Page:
Father Mark, Sermons

The Most Freeing Word in the World

Advent II, Mark 1:1-8; St. Nicholas Day, December 6th, 2020

This may seem like a dumb question, but have you asked yourselves why you are here or watching online this morning?  The obvious response would be: “To hear the Word, pray and receive Holy Communion. 

Let’s explore this question a little more.    What are we seeking?   What are our minds and hearts seeking?  Could it be that we have something in common with those seeking out John the Baptist?  Are they looking for healing for their wounds, for God to fill their emptiness, to commune with the Holy One?  

People seeking John were desperate.  Israel had been without a prophet for 400 years.  What would it be like for a church to be without a priest for 400 years?

People flocked openly to John confessing their sins to John at the Jordan—to a person they didn’t even know.   I wonder: If John came down to the San Marcos River, would people flock to him?  Would John gain traction in the Episcopal Church in our day with the message:  Repent, followed by confessing our sins openly in public? 

What was their motivation? To drop what they were doing: weekend plans, a shopping trip, the football game-to confess their sins in public?  Think of the restlessness and agitation carried by them for 400 years.  There’s a saying: “The fathers have eaten sour grapes and the children’s teeth are set on edge.” Sin has a weight to it—when carried long enough becomes burdensome and becomes heavier over time.  Sin that we do not release carries on through us, affecting others and is passed on from generation to generation.  Perhaps they were sick and tired of being sick and tired.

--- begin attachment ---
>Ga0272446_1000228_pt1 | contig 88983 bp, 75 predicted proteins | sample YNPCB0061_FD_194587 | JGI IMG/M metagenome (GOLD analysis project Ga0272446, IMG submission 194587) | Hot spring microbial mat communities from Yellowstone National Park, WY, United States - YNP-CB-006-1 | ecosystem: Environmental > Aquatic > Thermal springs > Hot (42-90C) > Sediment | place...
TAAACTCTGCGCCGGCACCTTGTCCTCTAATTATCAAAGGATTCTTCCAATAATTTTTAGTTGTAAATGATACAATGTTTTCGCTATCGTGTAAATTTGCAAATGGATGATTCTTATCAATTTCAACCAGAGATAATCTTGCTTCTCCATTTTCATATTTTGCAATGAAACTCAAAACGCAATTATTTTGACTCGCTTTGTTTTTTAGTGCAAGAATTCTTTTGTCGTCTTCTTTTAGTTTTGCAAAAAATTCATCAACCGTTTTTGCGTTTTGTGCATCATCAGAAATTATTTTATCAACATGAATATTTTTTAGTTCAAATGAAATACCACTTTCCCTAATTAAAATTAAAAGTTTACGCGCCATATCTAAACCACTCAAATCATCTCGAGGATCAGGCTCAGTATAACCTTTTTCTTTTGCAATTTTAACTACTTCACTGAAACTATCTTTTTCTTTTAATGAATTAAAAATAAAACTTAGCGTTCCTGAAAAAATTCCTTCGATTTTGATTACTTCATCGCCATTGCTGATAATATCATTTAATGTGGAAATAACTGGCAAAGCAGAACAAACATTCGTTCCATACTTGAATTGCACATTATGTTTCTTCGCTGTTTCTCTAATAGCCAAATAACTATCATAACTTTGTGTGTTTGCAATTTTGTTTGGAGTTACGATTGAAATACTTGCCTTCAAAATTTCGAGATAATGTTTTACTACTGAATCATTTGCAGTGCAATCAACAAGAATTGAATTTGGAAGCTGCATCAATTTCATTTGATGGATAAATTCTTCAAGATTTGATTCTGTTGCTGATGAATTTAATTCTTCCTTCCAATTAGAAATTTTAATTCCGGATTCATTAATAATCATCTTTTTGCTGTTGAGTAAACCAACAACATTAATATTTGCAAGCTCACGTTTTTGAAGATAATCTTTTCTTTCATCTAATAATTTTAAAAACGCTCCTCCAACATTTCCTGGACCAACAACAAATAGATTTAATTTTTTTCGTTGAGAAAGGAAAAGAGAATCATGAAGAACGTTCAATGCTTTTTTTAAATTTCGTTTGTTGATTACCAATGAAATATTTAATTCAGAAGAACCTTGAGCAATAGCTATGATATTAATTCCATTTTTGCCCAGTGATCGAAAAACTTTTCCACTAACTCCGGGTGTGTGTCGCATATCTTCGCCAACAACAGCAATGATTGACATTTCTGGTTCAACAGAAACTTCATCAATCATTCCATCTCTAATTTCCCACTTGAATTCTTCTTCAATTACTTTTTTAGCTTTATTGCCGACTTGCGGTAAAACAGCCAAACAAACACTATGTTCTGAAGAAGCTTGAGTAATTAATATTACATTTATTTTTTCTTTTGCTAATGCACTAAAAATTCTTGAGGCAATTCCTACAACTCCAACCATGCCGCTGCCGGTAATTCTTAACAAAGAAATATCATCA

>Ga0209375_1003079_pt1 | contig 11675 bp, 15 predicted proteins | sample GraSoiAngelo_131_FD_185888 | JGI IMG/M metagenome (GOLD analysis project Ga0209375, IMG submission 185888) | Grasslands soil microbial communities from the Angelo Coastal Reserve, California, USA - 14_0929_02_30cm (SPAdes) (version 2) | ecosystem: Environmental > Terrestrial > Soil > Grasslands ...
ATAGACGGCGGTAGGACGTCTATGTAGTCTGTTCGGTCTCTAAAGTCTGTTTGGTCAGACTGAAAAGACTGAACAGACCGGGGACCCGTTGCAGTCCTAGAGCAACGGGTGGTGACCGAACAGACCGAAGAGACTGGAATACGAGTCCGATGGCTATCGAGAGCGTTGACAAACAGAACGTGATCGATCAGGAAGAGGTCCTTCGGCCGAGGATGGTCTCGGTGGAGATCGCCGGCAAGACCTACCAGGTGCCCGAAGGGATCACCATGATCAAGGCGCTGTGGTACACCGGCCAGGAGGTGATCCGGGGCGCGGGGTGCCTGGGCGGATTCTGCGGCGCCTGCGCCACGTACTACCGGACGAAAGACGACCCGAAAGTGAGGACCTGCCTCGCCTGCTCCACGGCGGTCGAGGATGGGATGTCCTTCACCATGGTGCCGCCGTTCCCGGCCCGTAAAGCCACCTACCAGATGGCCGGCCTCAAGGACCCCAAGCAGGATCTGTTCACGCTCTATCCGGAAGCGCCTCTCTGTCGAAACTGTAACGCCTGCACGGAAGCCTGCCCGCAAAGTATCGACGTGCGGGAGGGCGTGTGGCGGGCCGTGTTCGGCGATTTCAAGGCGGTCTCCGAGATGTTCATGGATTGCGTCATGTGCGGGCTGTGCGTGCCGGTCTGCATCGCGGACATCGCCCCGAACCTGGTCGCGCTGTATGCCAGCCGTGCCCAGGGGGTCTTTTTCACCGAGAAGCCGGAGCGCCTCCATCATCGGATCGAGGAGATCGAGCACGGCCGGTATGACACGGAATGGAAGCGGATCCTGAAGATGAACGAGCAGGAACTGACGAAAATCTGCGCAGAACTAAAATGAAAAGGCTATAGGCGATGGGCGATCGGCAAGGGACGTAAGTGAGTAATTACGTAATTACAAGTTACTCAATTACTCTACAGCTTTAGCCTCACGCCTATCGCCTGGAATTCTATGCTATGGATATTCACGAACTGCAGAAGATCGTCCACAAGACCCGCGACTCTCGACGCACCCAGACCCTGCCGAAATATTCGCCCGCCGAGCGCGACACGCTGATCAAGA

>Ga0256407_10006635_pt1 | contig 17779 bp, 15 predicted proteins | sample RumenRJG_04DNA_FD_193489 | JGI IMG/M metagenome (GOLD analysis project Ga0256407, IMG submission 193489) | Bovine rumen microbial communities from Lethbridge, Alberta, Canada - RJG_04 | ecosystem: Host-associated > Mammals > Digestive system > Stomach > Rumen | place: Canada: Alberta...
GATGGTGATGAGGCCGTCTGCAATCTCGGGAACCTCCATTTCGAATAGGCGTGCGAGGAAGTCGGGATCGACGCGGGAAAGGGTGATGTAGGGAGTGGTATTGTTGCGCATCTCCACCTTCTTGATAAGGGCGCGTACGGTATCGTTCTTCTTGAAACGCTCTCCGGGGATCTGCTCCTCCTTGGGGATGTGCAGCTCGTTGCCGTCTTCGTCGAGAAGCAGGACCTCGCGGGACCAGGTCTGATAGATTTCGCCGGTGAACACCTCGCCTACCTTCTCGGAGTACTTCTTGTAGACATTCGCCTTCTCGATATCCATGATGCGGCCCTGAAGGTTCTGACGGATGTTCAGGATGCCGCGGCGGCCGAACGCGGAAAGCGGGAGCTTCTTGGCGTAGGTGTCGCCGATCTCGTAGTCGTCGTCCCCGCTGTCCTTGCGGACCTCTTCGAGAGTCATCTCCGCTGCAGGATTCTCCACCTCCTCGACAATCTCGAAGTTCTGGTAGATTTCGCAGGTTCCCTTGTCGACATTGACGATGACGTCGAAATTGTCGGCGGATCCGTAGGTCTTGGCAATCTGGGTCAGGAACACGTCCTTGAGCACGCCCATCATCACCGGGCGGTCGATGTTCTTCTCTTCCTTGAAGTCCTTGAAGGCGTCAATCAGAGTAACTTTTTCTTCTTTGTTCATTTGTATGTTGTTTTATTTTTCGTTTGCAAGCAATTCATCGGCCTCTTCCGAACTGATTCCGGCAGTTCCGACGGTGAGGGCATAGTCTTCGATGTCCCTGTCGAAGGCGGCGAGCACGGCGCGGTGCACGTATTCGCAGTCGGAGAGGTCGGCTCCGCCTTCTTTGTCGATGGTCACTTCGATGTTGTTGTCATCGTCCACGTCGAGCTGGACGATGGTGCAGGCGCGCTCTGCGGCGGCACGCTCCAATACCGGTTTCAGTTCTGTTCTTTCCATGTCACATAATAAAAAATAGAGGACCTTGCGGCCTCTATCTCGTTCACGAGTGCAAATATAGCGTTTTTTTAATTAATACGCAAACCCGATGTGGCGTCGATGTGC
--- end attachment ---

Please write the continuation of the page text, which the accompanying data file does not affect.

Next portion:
John had something they wanted:  relief from their burdens in exchange for God and his gifts of Liberty, peace and joy.  Confessing sins openly released them, opening a place for God within them to dwell. Repentance is the way of release and recovery of our birth right in God.

Does John offer something we want?

What is John asking the people to turn away from?  Sin, anger, judging others, self-condemnation, resentment, false teachings, misplaced priorities, false gods…. Changing one’s heart and mind for the Hebrew is to change one’s action—which requires the conversion that repentance initiates. 

John’s message was revolutionary—in how we seek repentance.   Previous to John, for two thousand years, the only way sins were remitted was through the shedding of blood—from animal sacrifices.   Now, John was baptizing with water, which required an inward repentance to reunion with God.  Baptism was a sign of this reunion with God. 

Forgiveness manifests itself through the Spirit working good works in us.   Repentance empties the heart so God can fill it. John was baptizing with water, which required an inward repentance to reunion with God. 

The animal is no longer a way of accomplishing spiritual reunion.  The human heart is involved.

Those who sought John, were hungry to release the death they carried within themselves.

From what do we want God to deliver us?

What is the suffering that our minds are cluttered with and our hearts are burdened with that we seek to release?

The time is now.